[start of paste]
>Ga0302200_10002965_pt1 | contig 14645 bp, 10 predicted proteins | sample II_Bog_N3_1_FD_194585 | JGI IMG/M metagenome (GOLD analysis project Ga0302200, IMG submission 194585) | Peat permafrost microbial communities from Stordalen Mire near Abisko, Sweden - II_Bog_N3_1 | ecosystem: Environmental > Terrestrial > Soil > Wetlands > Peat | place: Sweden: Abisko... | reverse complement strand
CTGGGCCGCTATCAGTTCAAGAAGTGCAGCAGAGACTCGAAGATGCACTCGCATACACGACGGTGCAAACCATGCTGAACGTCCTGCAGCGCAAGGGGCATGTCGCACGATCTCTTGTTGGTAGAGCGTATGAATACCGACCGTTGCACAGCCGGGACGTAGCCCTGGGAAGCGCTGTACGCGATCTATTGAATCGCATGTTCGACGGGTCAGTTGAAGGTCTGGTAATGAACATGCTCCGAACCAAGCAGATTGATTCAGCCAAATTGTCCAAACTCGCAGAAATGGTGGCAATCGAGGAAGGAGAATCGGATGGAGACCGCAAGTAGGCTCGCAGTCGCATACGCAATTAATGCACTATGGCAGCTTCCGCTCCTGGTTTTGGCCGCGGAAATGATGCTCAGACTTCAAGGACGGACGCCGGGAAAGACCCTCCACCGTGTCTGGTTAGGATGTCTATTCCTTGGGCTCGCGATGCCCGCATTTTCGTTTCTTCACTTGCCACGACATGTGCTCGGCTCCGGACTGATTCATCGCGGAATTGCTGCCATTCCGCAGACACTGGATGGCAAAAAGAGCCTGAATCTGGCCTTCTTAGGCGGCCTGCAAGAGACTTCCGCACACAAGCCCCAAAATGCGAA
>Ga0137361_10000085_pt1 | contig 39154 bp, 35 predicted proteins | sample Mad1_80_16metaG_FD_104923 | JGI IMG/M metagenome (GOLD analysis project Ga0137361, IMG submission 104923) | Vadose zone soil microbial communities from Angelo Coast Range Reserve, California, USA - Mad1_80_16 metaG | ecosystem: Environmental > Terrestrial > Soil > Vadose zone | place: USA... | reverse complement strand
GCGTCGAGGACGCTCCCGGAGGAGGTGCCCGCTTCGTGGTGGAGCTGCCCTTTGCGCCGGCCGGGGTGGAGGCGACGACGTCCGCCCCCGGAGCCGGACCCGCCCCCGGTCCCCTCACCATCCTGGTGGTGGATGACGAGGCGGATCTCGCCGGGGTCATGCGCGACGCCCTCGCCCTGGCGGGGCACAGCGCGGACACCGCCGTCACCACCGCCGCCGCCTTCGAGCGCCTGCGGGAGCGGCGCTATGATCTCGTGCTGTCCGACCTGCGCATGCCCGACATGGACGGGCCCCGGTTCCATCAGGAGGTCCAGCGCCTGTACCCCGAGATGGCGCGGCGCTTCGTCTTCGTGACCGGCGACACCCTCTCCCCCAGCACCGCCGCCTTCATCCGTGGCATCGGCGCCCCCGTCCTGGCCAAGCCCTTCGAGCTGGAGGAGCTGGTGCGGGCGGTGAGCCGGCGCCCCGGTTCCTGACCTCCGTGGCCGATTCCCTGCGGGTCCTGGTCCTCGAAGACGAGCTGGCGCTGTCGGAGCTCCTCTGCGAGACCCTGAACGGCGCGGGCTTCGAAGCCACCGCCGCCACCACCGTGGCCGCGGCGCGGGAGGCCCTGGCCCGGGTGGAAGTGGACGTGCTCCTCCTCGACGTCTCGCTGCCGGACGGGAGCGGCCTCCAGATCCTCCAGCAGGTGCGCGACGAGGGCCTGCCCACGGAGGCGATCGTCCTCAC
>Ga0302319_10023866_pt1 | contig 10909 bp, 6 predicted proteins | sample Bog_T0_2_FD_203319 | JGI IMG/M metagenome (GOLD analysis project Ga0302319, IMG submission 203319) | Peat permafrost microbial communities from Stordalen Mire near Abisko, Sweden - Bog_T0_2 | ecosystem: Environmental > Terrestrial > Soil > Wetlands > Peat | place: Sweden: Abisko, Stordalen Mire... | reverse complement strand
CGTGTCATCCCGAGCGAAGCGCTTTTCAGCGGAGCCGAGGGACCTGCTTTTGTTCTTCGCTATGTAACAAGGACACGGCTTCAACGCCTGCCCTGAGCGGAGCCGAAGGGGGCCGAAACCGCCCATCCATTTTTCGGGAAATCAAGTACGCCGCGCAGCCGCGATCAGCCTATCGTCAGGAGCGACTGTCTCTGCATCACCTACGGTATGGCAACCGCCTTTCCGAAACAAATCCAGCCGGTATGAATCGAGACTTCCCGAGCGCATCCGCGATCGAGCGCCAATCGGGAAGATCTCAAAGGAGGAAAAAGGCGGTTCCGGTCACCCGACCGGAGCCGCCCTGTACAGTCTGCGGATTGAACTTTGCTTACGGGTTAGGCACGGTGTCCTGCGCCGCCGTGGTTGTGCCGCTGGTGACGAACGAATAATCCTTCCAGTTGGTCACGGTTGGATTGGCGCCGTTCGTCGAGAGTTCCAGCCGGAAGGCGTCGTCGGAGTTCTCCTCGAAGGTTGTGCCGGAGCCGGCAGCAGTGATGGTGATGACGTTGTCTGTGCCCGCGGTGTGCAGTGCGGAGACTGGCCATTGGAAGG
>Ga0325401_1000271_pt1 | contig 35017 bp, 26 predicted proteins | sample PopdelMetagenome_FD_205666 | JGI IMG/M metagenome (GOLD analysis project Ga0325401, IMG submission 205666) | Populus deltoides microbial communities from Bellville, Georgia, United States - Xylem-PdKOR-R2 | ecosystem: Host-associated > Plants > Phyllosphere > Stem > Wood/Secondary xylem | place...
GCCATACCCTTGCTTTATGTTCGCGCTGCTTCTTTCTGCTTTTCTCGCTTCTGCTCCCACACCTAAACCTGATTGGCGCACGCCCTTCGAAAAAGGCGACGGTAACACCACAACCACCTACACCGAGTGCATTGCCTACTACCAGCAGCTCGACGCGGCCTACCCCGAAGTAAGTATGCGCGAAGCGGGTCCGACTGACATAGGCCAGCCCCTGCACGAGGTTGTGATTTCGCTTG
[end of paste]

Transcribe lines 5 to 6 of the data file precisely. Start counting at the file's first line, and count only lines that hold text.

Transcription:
>Ga0302319_10023866_pt1 | contig 10909 bp, 6 predicted proteins | sample Bog_T0_2_FD_203319 | JGI IMG/M metagenome (GOLD analysis project Ga0302319, IMG submission 203319) | Peat permafrost microbial communities from Stordalen Mire near Abisko, Sweden - Bog_T0_2 | ecosystem: Environmental > Terrestrial > Soil > Wetlands > Peat | place: Sweden: Abisko, Stordalen Mire... | reverse complement strand
CGTGTCATCCCGAGCGAAGCGCTTTTCAGCGGAGCCGAGGGACCTGCTTTTGTTCTTCGCTATGTAACAAGGACACGGCTTCAACGCCTGCCCTGAGCGGAGCCGAAGGGGGCCGAAACCGCCCATCCATTTTTCGGGAAATCAAGTACGCCGCGCAGCCGCGATCAGCCTATCGTCAGGAGCGACTGTCTCTGCATCACCTACGGTATGGCAACCGCCTTTCCGAAACAAATCCAGCCGGTATGAATCGAGACTTCCCGAGCGCATCCGCGATCGAGCGCCAATCGGGAAGATCTCAAAGGAGGAAAAAGGCGGTTCCGGTCACCCGACCGGAGCCGCCCTGTACAGTCTGCGGATTGAACTTTGCTTACGGGTTAGGCACGGTGTCCTGCGCCGCCGTGGTTGTGCCGCTGGTGACGAACGAATAATCCTTCCAGTTGGTCACGGTTGGATTGGCGCCGTTCGTCGAGAGTTCCAGCCGGAAGGCGTCGTCGGAGTTCTCCTCGAAGGTTGTGCCGGAGCCGGCAGCAGTGATGGTGATGACGTTGTCTGTGCCCGCGGTGTGCAGTGCGGAGACTGGCCATTGGAAGG